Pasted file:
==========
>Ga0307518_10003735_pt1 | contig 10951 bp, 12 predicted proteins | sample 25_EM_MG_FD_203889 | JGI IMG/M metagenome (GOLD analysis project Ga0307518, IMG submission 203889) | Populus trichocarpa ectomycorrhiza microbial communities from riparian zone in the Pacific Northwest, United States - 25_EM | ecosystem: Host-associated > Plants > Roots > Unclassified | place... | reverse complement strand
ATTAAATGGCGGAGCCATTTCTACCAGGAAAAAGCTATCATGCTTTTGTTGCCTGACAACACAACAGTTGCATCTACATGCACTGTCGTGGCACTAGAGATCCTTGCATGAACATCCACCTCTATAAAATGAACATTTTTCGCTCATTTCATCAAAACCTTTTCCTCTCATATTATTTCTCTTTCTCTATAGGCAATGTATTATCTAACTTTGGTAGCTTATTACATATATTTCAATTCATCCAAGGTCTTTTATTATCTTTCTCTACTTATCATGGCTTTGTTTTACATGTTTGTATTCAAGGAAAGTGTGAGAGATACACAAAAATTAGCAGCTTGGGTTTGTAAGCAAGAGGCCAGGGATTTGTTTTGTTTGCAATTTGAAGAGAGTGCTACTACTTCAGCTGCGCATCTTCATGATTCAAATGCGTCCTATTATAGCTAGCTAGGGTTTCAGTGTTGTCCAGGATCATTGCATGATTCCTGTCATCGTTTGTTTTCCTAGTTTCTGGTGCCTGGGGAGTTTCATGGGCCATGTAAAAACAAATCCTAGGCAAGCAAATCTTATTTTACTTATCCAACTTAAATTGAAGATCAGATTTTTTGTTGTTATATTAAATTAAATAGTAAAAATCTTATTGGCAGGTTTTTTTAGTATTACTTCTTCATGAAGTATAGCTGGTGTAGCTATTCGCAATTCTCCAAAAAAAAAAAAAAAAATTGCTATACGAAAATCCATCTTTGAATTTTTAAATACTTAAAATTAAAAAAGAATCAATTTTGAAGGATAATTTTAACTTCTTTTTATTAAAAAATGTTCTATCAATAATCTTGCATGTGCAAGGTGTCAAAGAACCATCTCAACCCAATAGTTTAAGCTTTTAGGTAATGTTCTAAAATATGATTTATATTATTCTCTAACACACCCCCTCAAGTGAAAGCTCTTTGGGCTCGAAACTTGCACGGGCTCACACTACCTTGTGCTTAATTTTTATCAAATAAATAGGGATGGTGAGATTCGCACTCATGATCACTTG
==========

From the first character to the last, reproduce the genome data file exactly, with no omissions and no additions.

>Ga0307518_10003735_pt1 | contig 10951 bp, 12 predicted proteins | sample 25_EM_MG_FD_203889 | JGI IMG/M metagenome (GOLD analysis project Ga0307518, IMG submission 203889) | Populus trichocarpa ectomycorrhiza microbial communities from riparian zone in the Pacific Northwest, United States - 25_EM | ecosystem: Host-associated > Plants > Roots > Unclassified | place... | reverse complement strand
ATTAAATGGCGGAGCCATTTCTACCAGGAAAAAGCTATCATGCTTTTGTTGCCTGACAACACAACAGTTGCATCTACATGCACTGTCGTGGCACTAGAGATCCTTGCATGAACATCCACCTCTATAAAATGAACATTTTTCGCTCATTTCATCAAAACCTTTTCCTCTCATATTATTTCTCTTTCTCTATAGGCAATGTATTATCTAACTTTGGTAGCTTATTACATATATTTCAATTCATCCAAGGTCTTTTATTATCTTTCTCTACTTATCATGGCTTTGTTTTACATGTTTGTATTCAAGGAAAGTGTGAGAGATACACAAAAATTAGCAGCTTGGGTTTGTAAGCAAGAGGCCAGGGATTTGTTTTGTTTGCAATTTGAAGAGAGTGCTACTACTTCAGCTGCGCATCTTCATGATTCAAATGCGTCCTATTATAGCTAGCTAGGGTTTCAGTGTTGTCCAGGATCATTGCATGATTCCTGTCATCGTTTGTTTTCCTAGTTTCTGGTGCCTGGGGAGTTTCATGGGCCATGTAAAAACAAATCCTAGGCAAGCAAATCTTATTTTACTTATCCAACTTAAATTGAAGATCAGATTTTTTGTTGTTATATTAAATTAAATAGTAAAAATCTTATTGGCAGGTTTTTTTAGTATTACTTCTTCATGAAGTATAGCTGGTGTAGCTATTCGCAATTCTCCAAAAAAAAAAAAAAAAATTGCTATACGAAAATCCATCTTTGAATTTTTAAATACTTAAAATTAAAAAAGAATCAATTTTGAAGGATAATTTTAACTTCTTTTTATTAAAAAATGTTCTATCAATAATCTTGCATGTGCAAGGTGTCAAAGAACCATCTCAACCCAATAGTTTAAGCTTTTAGGTAATGTTCTAAAATATGATTTATATTATTCTCTAACACACCCCCTCAAGTGAAAGCTCTTTGGGCTCGAAACTTGCACGGGCTCACACTACCTTGTGCTTAATTTTTATCAAATAAATAGGGATGGTGAGATTCGCACTCATGATCACTTG